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J Am Geriatr Soc. 2006 Nov;54(11):1649-57.

Alcohol intake and its relationship with bone mineral density, falls, and fracture risk in older men.

Author information

1
Research Institute, California Pacific Medical Center, San Francisco, California 94107, USA. pcawthon@sfcc-cpmc.net

Abstract

OBJECTIVES:

To examine the association between alcohol intake and problem drinking history and bone mineral density (BMD), falls and fracture risk.

DESIGN:

Cross-sectional and prospective cohort study.

SETTING:

Six U.S. clinical centers.

PARTICIPANTS:

Five thousand nine hundred seventy-four men aged 65 and older.

MEASUREMENTS:

Alcohol intake and problem drinking histories were ascertained at baseline. Follow-up time was 1 year for falls and a mean of 3.65 years for fractures.

RESULTS:

Two thousand one hundred twenty-one participants (35.5%) reported limited alcohol intake (<12 drinks/y); 3,156 (52.8%) reported light intake (<14 drinks/wk), and 697 (11.7%) reported moderate to heavy intake (> or =14 drinks/wk) in the year before baseline. One thousand one men (16.8%) had ever had problem drinking. In multivariate models, as alcohol intake increased, so did hip and spine BMD (P for trend < .001). Greater alcohol intake was not associated with greater risk for nonspine or hip fractures. Men with light intake, but not moderate to heavy intake, had a lower risk of two or more incident falls (light intake: relative risk (RR) = 0.77, 95% confidence interval (CI) = 0.65-0.92; moderate to heavy intake: RR = 0.83, 95% CI = 0.63-1.10) than abstainers. Men with problem drinking had higher femoral neck (+1.3%) and spine BMD (+1.4%), and a higher risk of two or more falls (RR = 1.59; 95% CI = 1.30-1.94) than those without a history of problem drinking and similar total hip BMD and risk of fracture.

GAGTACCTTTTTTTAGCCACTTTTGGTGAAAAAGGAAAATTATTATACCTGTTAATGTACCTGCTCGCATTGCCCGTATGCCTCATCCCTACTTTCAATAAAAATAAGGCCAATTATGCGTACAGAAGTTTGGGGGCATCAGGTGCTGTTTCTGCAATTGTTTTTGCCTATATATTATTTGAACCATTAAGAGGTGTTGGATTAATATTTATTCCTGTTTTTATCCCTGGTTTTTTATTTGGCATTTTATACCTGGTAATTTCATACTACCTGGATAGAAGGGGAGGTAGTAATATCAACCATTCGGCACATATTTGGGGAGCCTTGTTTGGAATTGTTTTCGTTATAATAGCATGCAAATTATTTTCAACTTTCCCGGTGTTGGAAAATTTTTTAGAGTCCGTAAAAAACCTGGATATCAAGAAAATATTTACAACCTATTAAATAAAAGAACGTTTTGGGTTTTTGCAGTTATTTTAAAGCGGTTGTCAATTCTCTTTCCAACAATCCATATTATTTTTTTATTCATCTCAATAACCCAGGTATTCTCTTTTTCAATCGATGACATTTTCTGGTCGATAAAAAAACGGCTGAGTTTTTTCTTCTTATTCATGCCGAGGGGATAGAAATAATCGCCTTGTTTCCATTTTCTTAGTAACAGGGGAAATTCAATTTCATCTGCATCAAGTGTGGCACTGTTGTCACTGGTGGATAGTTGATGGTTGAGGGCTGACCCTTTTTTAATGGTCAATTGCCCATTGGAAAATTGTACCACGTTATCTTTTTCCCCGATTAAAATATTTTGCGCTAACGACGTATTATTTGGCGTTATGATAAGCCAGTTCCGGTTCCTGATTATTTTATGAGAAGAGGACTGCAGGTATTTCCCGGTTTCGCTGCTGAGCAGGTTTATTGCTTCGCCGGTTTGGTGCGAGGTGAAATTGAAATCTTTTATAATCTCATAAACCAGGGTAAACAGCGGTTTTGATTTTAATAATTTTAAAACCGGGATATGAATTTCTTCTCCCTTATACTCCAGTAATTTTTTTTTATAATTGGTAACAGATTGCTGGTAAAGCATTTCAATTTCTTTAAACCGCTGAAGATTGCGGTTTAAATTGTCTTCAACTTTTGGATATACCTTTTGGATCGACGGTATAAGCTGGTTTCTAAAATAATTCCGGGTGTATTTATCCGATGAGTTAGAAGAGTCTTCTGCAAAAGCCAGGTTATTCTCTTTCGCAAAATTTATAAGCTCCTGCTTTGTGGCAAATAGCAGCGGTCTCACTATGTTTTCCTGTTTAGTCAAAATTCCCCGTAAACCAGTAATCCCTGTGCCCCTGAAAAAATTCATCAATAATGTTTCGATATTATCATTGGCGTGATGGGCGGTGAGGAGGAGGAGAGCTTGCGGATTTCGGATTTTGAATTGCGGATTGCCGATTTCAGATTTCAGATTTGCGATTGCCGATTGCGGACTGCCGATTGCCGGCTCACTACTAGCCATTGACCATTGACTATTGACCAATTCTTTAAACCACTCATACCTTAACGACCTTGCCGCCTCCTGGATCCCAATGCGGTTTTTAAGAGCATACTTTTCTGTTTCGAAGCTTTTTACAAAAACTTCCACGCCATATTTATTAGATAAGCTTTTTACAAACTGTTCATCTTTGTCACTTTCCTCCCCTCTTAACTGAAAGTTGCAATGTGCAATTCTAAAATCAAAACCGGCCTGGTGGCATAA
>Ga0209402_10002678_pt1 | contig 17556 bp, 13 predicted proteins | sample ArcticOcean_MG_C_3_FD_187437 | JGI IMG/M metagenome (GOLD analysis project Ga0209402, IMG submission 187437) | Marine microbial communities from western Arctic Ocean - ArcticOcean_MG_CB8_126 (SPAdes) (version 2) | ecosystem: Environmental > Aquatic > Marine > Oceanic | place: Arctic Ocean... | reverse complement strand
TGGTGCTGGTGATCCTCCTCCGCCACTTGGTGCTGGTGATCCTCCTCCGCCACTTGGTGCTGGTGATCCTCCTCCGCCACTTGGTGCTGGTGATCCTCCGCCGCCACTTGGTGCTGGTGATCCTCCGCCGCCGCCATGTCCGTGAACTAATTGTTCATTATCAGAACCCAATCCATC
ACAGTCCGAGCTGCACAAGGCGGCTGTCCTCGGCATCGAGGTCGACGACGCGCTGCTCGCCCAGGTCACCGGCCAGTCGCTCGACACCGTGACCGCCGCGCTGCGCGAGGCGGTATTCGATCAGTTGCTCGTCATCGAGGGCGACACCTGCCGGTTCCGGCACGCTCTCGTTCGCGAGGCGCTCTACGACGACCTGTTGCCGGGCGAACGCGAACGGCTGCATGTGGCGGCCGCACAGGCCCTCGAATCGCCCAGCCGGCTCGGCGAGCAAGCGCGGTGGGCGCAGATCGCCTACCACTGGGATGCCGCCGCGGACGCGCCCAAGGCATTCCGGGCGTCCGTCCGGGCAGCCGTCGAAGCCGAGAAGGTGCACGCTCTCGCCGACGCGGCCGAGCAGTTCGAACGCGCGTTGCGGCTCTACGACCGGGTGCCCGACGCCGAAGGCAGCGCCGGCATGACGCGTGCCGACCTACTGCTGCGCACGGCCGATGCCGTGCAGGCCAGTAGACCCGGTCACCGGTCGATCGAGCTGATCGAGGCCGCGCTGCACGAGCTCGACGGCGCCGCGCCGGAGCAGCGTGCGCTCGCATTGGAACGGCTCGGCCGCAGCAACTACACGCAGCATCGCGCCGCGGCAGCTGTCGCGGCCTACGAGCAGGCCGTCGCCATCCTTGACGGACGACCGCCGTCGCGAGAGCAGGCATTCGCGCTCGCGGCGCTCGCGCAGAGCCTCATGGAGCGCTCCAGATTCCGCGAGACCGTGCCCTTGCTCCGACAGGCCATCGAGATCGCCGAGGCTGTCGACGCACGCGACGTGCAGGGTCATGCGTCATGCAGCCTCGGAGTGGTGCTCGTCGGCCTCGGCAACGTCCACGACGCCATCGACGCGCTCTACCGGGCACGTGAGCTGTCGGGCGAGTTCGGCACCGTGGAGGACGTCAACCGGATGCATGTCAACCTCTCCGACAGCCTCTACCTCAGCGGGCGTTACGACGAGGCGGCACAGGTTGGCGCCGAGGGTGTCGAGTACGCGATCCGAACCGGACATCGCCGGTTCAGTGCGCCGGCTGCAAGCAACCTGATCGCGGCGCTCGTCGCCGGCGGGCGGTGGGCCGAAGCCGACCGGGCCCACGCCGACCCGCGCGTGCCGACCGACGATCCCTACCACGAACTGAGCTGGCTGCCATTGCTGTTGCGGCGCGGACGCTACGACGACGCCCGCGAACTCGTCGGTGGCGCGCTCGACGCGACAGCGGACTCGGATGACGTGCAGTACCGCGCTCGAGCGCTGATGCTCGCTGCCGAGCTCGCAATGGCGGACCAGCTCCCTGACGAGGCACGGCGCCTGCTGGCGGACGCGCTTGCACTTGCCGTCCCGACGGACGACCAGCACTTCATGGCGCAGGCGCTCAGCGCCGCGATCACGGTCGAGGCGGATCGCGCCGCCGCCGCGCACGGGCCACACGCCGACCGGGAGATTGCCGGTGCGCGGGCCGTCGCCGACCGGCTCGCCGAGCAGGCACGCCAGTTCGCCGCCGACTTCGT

CONCLUSION:

In older men, recent alcohol intake is associated with higher BMD. Alcohol intake and fracture risk is unclear. Light alcohol intake may decrease the risk of falling, but a history of problem drinking increased fall risk.

[Indexed for MEDLINE]

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